We’re thinking about race
Published 12:00 am Monday, October 3, 2005
It was bound to happen. With the intense coverage of events that transpired surrounding Hurricane Katrina, the ugly spectre of racism in America, something which most of us would prefer lay dormant, has raised its head again. Nonetheless, it’s probably healthy that we grapple with it from time to time.
We’ve all seen the Associated Press photo captions of Katrina victims that described a black man as a &uot;looter&uot; and a white couple as having &uot;managed to find food.&uot;
Robert Pocklington’s writings on Katrina events in the past week prompted a visit to my office by Charles Christian, head of the Suffolk chapter of the National Association for the Advancement of Colored People.
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Mr. Christian said he had received calls from several people, as had I, concerned over some of the thoughts the columnist expressed, particularly those seeming to make light of the impact of centuries of slavery and decades of institutionalized racism on blacks today.
In Mr. Christians’ mind, the News-Herald publishing Pocklington’s remarks was an implied endorsement of them.
I told Mr. Christian I believed that to be a bit of a leap, that newspapers have a long tradition of publishing op-ed opinions such as Mr. Pocklington’s that are not the official view of the newspaper as an institution. In fact, often times the two views are at odds. Many times in the past Mr. Pocklington’s columns have been critical of a News-Herald editorial, the paper’s official view, which falls under a head of &uot;Our Opinion.&uot; And from time to time, such as this, I’ve had to explain that his opinions are not those of the newspaper.
While agreeing with Mr. Christian that I thought the comments were an oversimplification of a complex, deep-rooted, issue, I believe he has the right to express them and whether I agree with them or not, he likely speaks for many people.
As does hypocritical, moralizing windbag radio host William Bennett, who on the day after Mr. Mr. Christian and I had our chat, dropped his ditty about how aborting black babies could help decrease the crime rate in America.
Of course Bennett has been blaming the media and liberals for taking his comments out of context, but reading the transcript of his remarks, along with those spoken during an interview on the Sean Hannity show where he defended them, one quickly picks up Bennett’s speech pattern, riddled with terms like &uot;these black kids&uot; and &uot;these people,&uot; meaning that they are all alike.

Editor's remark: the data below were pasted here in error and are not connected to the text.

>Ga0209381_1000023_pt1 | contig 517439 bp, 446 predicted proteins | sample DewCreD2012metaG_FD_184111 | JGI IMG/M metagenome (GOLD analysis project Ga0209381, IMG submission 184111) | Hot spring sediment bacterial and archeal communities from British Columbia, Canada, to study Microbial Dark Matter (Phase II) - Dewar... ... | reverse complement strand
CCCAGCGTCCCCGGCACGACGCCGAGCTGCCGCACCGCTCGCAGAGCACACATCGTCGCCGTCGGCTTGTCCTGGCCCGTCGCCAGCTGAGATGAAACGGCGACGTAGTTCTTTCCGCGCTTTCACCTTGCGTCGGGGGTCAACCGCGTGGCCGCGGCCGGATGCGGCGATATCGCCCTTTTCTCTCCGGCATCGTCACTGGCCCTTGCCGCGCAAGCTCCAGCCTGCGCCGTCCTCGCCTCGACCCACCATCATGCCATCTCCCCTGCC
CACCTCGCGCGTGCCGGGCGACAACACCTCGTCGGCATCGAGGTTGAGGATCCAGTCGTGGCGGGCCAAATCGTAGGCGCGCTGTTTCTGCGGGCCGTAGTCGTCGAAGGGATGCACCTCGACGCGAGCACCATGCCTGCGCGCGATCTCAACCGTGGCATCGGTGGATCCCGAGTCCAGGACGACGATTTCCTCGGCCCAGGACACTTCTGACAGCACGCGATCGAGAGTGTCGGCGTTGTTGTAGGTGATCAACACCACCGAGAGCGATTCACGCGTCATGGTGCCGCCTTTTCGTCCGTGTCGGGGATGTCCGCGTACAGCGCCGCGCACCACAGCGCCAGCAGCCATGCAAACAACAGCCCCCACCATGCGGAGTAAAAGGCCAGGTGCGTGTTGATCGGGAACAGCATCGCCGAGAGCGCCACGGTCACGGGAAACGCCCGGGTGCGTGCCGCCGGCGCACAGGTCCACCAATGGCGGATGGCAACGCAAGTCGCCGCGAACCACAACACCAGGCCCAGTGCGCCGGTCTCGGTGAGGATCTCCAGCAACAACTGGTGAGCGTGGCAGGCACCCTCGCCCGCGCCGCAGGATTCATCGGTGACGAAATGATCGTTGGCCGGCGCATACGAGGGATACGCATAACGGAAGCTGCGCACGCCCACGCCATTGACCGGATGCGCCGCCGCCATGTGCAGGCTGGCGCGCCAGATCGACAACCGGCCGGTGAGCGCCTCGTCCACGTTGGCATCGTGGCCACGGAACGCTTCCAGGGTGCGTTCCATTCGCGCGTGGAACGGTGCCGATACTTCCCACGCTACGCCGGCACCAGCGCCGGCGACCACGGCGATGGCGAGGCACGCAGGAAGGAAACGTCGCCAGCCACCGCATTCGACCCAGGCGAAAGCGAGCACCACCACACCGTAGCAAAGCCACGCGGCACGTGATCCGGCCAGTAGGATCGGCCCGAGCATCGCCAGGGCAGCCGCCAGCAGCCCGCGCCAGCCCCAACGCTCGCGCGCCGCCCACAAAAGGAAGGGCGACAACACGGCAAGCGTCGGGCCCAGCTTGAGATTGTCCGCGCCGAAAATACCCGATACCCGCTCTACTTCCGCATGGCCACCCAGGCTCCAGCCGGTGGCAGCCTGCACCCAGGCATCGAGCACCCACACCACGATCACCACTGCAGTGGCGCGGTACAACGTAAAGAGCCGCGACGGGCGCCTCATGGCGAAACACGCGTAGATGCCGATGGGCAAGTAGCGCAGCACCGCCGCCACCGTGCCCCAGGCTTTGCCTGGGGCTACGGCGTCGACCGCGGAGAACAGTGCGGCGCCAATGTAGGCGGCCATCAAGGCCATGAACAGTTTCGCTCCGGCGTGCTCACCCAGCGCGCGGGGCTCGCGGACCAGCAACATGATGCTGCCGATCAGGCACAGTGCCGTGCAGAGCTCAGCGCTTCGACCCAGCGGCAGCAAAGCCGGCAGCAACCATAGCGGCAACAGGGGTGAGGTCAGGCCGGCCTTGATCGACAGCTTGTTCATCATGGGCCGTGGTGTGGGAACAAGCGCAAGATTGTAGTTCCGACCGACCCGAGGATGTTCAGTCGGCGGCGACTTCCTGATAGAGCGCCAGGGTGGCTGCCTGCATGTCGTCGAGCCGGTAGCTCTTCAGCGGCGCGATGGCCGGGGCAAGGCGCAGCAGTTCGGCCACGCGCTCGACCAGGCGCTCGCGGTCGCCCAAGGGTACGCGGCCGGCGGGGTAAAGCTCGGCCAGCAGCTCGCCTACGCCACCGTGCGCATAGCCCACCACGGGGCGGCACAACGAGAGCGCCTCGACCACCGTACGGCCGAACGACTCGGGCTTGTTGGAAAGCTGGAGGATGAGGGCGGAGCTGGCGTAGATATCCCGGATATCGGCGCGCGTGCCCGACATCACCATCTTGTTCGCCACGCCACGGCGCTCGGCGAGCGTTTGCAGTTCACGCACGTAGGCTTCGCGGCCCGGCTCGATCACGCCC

And when they use such phrases while boasting of their own generosity – as Bennett did talking about his wife’s work promoting abstinence among inner-city kids – they are positing themselves, as one writer put it, as white saviors rushing to rescue black people from themselves, which is inspired by the religious missionaries who washed up on the shores of Africa and New World.
Whether Mr. Bennett likes it or not, &uot;those comments&uot; coming from &uot;those people&uot; do not sit well with many blacks, or whites for that matter.
A unique opportunity has presented itself to America in the form of a harsh wind (I’m referring to Katrina, not Bennett) – a chance to take a good, hard look in the mirror. It’s likely we’re not going to like all that we see, but it’s obvious issues persist and it’s important that they be confronted and discussed. It might be a good idea (or perhaps a bad one) for it to be taken locally to an official level. One would think city council might find such information useful in crafting a truly comprehensive plan for our racially-mixed community.
Andy Prutsok is editor and publisher of the News-Herald. He can be reached at 934-9611 or at email@example.com.